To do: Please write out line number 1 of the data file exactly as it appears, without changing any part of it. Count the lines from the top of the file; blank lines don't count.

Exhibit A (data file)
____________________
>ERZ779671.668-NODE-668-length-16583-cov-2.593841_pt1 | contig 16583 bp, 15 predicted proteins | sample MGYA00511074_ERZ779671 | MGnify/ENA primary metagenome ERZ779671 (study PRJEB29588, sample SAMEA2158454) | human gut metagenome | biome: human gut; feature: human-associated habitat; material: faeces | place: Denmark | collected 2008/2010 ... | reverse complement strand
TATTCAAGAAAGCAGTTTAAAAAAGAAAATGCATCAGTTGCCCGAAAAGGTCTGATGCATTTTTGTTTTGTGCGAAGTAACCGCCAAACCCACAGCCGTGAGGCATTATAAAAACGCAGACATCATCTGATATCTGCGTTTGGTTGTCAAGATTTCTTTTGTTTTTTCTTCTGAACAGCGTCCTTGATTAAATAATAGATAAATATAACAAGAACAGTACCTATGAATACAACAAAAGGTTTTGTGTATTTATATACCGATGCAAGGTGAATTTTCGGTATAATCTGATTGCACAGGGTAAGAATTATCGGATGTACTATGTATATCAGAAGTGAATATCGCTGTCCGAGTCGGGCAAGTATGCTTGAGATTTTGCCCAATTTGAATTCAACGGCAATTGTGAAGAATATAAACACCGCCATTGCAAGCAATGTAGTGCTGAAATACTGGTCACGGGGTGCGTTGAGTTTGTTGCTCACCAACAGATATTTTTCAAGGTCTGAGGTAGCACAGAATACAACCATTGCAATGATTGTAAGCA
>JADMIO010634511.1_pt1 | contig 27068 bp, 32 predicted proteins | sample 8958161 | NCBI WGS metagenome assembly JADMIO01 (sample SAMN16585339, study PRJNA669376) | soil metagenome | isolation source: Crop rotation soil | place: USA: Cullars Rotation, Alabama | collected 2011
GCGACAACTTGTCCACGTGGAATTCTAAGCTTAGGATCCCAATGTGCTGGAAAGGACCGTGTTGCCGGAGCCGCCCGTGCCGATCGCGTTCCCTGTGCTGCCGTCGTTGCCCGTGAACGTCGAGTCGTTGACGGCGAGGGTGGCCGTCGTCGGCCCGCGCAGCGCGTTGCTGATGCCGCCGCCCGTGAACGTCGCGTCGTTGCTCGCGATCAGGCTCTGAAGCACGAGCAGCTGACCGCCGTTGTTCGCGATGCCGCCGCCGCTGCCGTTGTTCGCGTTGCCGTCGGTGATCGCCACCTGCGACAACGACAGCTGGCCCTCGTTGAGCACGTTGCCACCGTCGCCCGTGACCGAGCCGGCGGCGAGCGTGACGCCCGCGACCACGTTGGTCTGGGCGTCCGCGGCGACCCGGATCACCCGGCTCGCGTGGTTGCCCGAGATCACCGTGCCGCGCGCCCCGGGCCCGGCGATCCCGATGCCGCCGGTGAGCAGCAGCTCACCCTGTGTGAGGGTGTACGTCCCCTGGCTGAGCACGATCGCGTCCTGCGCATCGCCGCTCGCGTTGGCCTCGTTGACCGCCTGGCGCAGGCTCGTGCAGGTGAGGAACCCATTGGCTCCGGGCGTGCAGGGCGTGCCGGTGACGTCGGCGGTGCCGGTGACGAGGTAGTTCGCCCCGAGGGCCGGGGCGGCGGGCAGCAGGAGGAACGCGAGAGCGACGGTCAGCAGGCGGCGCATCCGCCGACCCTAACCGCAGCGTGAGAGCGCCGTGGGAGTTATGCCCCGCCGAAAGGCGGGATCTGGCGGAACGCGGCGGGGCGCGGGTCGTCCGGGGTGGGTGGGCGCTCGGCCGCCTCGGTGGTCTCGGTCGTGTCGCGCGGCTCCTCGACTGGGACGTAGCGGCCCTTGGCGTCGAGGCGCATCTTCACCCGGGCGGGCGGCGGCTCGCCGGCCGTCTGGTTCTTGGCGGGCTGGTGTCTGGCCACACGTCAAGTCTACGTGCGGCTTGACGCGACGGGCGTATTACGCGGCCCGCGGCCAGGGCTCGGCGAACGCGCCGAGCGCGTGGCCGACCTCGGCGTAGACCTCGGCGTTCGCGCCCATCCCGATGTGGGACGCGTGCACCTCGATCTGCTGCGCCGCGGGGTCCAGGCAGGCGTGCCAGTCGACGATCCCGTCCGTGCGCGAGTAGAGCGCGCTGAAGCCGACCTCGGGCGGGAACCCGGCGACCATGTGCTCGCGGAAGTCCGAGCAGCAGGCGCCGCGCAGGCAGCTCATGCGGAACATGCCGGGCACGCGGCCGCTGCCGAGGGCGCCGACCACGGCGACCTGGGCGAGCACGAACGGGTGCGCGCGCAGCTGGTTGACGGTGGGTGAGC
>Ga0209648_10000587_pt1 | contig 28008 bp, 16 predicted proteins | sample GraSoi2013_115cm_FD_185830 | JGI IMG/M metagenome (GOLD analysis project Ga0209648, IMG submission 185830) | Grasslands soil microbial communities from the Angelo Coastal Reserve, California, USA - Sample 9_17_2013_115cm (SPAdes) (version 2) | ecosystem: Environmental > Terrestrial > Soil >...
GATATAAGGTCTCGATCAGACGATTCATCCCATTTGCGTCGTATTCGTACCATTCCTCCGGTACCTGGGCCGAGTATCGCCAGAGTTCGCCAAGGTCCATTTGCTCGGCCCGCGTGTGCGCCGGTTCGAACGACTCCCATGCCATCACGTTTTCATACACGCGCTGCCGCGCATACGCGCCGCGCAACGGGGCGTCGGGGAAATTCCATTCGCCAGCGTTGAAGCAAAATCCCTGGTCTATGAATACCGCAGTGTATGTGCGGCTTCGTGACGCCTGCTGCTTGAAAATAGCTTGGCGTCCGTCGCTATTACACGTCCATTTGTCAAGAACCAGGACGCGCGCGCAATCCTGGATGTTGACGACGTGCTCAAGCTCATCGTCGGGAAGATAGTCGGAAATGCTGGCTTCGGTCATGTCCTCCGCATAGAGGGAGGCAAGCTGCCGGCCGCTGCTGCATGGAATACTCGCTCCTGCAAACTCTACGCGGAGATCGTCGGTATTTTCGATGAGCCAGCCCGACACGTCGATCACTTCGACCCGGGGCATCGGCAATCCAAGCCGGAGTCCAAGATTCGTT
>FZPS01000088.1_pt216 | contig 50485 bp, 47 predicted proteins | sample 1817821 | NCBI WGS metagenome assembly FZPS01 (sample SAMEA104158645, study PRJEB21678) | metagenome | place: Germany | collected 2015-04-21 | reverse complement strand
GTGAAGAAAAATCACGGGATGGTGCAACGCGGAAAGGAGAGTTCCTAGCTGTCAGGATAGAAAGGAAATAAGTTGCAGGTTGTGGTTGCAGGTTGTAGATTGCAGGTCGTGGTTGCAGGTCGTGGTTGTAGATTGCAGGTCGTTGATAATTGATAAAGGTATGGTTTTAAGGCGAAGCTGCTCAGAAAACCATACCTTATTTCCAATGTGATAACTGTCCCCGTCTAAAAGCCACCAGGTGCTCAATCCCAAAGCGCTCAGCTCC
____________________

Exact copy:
>ERZ779671.668-NODE-668-length-16583-cov-2.593841_pt1 | contig 16583 bp, 15 predicted proteins | sample MGYA00511074_ERZ779671 | MGnify/ENA primary metagenome ERZ779671 (study PRJEB29588, sample SAMEA2158454) | human gut metagenome | biome: human gut; feature: human-associated habitat; material: faeces | place: Denmark | collected 2008/2010 ... | reverse complement strand